Am I too inexperienced to apply for this job?

Career development
Sarah Hobbs
By Sarah Hobbs | 10th April 2019

This is a question that gets asked regularly in career sessions, especially where the job advert or specification mentions years of experience. In the UK, legislation precludes experience from being a factor in selection decisions. I'm increasingly seeing people putting aside their long held beliefs about needing X number of years of experience, and instead taking some risks with candidates who show promise but who may not have the typical career path that might be expected.

A problem is that there are studies that show that women are less likely to apply when they lack experience than men and are disadvantaged in their career by this. This may also apply to you, if you are someone who likes to be well-prepared.

Do you need to be more ready to take a risk on applying?

If you want to apply for a role but suspect that you lack the needed experience, what do you need to consider?

  1. Do you have ANY of the required experience? At the end of the day you have to do the job, so while you might feel up for it - think soberly and carefully about whether you actually could perform in the role. One of my favourite movie scenes is from the film Love Actually, when the new Prime Minister - played by Hugh Grant - gets into his new office for the first time, closes the door, and with a pained expression at having to actually do this job says "Oh my God, that's so inconvenient". Don't risk a situation where you feel like that!
  2. Are the stated required experiences actually needed? Remember that you don't always know what it is that interviewers are looking for. I once applied for a job where I was up against candidates with significantly more years of experience than me. I then found out that what they were looking for was enthusiasm and creativity, which I had in buckets! So I put in a lot of work to understand the role, and what I could do with it - and ended up being offered the job. If you are a graduate who has been on a placement scheme, remember that while you don't have three to five years' experience, your scheme has just given you a wide range of unique experiences that other candidates don't possess - and these are equally valuable.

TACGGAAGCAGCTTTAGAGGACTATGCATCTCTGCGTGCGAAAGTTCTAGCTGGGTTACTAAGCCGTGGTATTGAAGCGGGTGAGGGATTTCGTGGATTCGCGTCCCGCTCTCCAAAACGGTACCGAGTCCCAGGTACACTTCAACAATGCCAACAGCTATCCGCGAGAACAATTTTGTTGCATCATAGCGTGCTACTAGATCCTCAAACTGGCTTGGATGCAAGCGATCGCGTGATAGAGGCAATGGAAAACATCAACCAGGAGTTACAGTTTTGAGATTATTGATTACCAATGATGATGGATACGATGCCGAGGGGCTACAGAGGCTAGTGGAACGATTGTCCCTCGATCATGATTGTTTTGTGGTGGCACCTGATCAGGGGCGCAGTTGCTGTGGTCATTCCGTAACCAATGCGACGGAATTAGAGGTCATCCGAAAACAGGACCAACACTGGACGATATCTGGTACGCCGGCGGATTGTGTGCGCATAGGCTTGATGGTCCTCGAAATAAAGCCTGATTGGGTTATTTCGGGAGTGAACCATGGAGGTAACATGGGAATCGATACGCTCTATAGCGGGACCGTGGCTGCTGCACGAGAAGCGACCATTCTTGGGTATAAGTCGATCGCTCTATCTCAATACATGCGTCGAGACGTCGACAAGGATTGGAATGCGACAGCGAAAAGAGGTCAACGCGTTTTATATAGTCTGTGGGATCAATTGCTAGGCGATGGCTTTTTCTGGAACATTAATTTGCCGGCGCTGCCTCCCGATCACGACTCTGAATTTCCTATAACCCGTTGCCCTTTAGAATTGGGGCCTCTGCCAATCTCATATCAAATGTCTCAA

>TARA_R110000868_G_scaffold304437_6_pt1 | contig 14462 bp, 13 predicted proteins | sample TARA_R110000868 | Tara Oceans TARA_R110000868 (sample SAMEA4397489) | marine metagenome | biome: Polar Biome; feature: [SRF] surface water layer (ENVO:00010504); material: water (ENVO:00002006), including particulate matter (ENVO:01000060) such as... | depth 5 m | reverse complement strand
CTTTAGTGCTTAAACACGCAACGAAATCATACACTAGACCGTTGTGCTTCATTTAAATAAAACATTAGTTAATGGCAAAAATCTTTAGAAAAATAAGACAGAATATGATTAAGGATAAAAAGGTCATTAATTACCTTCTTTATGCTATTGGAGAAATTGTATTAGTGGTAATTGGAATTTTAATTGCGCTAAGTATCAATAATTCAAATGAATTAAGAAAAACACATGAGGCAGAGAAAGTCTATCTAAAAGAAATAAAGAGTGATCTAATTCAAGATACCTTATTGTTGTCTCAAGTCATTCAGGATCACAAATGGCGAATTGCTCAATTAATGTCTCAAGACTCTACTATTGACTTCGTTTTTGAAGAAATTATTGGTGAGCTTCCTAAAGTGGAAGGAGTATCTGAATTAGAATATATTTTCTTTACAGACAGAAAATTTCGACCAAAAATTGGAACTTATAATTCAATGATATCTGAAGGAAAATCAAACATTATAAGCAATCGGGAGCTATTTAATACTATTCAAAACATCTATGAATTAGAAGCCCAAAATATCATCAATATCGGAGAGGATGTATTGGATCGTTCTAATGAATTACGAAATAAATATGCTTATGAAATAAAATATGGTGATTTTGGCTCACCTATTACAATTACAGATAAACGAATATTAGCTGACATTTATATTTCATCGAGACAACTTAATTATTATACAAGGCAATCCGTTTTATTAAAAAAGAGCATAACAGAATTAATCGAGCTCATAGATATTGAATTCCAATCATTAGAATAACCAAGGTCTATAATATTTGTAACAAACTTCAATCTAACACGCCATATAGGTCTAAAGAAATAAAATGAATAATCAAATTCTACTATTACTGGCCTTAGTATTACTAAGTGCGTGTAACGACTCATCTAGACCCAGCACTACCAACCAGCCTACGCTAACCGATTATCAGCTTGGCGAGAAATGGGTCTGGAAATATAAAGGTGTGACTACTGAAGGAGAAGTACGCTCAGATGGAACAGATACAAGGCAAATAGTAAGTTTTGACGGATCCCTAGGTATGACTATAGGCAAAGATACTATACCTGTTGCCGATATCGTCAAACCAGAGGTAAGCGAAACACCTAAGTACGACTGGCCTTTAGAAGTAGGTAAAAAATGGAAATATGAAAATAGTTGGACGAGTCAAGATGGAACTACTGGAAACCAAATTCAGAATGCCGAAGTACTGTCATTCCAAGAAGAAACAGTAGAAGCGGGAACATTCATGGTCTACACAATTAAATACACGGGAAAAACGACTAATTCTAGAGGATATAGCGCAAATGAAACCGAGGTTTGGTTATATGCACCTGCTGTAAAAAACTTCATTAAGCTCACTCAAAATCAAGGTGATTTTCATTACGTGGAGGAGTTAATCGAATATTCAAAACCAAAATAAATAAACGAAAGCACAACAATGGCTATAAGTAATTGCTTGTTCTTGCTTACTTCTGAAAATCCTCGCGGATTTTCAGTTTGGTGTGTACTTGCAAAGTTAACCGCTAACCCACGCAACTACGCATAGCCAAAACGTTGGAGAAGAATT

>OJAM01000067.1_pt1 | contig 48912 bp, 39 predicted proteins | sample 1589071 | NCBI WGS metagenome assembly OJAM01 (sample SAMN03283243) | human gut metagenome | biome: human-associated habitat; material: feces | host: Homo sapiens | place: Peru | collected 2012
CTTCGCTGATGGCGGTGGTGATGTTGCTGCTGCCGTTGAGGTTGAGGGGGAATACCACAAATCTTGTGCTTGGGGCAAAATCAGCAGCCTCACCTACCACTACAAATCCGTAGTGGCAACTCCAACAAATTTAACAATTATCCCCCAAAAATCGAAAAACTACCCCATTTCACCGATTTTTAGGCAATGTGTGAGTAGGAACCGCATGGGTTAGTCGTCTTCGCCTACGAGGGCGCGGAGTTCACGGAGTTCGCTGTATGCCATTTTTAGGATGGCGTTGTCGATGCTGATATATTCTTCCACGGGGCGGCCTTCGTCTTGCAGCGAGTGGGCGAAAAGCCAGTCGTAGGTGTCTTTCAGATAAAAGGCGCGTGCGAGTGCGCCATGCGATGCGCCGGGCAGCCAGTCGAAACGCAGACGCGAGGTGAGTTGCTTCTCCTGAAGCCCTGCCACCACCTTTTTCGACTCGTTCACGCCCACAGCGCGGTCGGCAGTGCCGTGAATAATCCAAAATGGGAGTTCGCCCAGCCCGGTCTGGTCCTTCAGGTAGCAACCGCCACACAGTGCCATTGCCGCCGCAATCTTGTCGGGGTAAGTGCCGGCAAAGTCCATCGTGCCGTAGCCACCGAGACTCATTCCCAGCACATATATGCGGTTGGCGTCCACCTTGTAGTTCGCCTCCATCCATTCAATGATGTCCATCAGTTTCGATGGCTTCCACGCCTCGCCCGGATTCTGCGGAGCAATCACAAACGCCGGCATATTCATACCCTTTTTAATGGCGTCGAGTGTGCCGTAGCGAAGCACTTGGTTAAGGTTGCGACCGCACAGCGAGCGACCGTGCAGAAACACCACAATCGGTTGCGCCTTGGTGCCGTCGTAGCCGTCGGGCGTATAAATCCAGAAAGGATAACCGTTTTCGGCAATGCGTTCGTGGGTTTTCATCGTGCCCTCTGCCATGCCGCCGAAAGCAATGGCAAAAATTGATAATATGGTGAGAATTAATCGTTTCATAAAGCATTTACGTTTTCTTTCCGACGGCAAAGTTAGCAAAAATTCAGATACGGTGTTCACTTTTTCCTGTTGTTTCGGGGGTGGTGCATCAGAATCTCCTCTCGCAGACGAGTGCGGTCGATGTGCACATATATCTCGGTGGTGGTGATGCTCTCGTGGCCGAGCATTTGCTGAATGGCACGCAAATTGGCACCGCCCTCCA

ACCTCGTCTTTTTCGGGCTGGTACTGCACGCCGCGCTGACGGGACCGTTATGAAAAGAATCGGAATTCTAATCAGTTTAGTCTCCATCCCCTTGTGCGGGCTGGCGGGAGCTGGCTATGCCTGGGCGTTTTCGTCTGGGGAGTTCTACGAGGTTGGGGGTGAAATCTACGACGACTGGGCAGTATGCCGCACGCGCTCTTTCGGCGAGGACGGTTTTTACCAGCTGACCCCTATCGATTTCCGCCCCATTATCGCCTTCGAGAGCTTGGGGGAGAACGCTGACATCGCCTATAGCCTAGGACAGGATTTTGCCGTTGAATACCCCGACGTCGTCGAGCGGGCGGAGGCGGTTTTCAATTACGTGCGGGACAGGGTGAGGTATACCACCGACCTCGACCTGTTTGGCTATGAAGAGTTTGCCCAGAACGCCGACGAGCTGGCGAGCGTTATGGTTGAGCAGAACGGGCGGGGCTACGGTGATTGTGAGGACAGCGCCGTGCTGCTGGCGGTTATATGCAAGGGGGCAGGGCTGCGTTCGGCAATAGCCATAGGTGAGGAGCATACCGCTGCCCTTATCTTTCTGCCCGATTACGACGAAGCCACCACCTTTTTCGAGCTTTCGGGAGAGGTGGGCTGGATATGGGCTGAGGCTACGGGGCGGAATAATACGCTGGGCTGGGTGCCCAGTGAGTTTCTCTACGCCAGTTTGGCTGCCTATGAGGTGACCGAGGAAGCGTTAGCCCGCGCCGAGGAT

3. What's the feeling you're getting from others? Test the waters. I deal with a lot of managers who worry for their team members when they apply for a role where they lack experience. Ask them for an honest view - you still have to take the decision for yourself, but either way guidance from a number of sources definitely helps.
  4. Practice, practice, practice. You need your interview A-game. If you lack the experience, assume you are the underdog. Practice like stink for the interview. We've commented before about preparing for interviews but you do need to pull out all the stops.
  5. Rejection happens to everyone. It's what you do afterwards that counts. In talking to a number of people with fast-track careers, they have often applied for jobs that they don't think they'll succeed in getting. They do it as a career tactic - "I wanted to throw my hat in the ring, to let people to know that I'm ambitious and believe I'm capable of rising to a challenge." When rejected, high fliers work at building a relationship with the decision-makers and getting feedback on what they need to do to be successful next time. For one Operations Manager, it was the third attempt that was successful - and he was still the youngest person appointed to that role in the history of the company. Compare this with someone who applies for a stretch role, is rejected and doesn't ask for feedback, then applies for other jobs where the only similarity is the high pay grade. This will just give people the message that you are unrealistic.

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